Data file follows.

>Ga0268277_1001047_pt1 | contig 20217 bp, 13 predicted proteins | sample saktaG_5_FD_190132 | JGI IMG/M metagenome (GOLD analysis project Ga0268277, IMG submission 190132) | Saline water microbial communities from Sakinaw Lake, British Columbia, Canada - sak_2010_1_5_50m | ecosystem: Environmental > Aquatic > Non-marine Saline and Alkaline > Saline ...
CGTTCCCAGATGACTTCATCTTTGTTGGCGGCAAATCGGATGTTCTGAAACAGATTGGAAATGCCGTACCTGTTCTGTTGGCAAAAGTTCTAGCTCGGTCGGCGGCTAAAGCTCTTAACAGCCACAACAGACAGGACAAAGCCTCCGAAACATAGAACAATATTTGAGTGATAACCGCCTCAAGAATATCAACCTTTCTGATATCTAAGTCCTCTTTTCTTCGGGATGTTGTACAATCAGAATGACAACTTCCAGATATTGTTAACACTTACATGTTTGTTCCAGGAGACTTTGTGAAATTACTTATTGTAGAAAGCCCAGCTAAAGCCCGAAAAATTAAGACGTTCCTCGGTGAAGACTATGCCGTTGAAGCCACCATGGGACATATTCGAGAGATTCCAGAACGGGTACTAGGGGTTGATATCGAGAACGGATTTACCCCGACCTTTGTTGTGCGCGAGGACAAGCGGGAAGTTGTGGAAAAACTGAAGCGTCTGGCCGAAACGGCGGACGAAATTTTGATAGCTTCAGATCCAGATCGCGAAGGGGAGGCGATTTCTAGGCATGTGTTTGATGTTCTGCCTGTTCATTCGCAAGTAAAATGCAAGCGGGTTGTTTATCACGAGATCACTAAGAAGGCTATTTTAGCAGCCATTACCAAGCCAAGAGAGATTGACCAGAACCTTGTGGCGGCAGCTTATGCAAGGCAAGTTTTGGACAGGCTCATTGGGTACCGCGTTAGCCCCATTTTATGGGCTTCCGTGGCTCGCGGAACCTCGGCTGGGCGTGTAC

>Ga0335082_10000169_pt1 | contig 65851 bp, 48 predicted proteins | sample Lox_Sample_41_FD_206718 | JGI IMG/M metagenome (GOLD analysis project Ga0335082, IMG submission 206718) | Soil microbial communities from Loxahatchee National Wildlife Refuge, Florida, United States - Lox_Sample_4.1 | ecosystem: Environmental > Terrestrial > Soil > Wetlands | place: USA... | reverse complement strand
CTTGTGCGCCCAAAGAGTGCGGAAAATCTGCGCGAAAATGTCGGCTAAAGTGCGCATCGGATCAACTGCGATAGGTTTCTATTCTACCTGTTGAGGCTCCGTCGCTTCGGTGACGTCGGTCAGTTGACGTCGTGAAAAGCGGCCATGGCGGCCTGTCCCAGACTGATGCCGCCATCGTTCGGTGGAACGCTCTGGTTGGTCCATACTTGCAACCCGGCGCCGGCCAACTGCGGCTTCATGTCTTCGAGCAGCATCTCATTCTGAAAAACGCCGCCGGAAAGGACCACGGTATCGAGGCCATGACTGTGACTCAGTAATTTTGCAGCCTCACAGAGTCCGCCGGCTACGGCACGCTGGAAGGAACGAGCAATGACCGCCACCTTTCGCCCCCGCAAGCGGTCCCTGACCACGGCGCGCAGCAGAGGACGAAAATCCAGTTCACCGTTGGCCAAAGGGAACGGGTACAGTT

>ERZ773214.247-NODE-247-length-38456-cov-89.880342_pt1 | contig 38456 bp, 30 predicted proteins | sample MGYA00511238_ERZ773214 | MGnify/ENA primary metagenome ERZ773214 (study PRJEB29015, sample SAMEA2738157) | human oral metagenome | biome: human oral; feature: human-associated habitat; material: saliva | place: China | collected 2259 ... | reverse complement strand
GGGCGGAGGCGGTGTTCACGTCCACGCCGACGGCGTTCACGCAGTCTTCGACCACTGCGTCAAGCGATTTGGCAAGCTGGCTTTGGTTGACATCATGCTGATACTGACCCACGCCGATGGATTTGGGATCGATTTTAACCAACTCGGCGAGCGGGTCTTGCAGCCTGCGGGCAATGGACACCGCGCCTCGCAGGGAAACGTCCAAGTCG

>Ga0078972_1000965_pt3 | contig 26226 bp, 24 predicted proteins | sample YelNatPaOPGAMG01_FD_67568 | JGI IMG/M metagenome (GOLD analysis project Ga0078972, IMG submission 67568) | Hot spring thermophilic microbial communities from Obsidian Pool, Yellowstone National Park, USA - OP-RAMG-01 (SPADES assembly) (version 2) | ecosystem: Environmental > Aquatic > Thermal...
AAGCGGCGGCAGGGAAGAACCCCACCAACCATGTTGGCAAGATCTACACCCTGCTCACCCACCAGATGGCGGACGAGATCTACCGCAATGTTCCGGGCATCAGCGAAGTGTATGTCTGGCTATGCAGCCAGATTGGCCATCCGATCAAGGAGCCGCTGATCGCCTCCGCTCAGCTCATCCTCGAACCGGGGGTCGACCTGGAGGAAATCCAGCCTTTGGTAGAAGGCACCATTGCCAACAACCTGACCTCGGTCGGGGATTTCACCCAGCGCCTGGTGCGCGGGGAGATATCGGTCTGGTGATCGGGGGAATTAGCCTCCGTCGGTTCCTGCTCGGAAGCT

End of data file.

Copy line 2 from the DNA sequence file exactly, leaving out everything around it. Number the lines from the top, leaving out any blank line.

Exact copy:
CGTTCCCAGATGACTTCATCTTTGTTGGCGGCAAATCGGATGTTCTGAAACAGATTGGAAATGCCGTACCTGTTCTGTTGGCAAAAGTTCTAGCTCGGTCGGCGGCTAAAGCTCTTAACAGCCACAACAGACAGGACAAAGCCTCCGAAACATAGAACAATATTTGAGTGATAACCGCCTCAAGAATATCAACCTTTCTGATATCTAAGTCCTCTTTTCTTCGGGATGTTGTACAATCAGAATGACAACTTCCAGATATTGTTAACACTTACATGTTTGTTCCAGGAGACTTTGTGAAATTACTTATTGTAGAAAGCCCAGCTAAAGCCCGAAAAATTAAGACGTTCCTCGGTGAAGACTATGCCGTTGAAGCCACCATGGGACATATTCGAGAGATTCCAGAACGGGTACTAGGGGTTGATATCGAGAACGGATTTACCCCGACCTTTGTTGTGCGCGAGGACAAGCGGGAAGTTGTGGAAAAACTGAAGCGTCTGGCCGAAACGGCGGACGAAATTTTGATAGCTTCAGATCCAGATCGCGAAGGGGAGGCGATTTCTAGGCATGTGTTTGATGTTCTGCCTGTTCATTCGCAAGTAAAATGCAAGCGGGTTGTTTATCACGAGATCACTAAGAAGGCTATTTTAGCAGCCATTACCAAGCCAAGAGAGATTGACCAGAACCTTGTGGCGGCAGCTTATGCAAGGCAAGTTTTGGACAGGCTCATTGGGTACCGCGTTAGCCCCATTTTATGGGCTTCCGTGGCTCGCGGAACCTCGGCTGGGCGTGTAC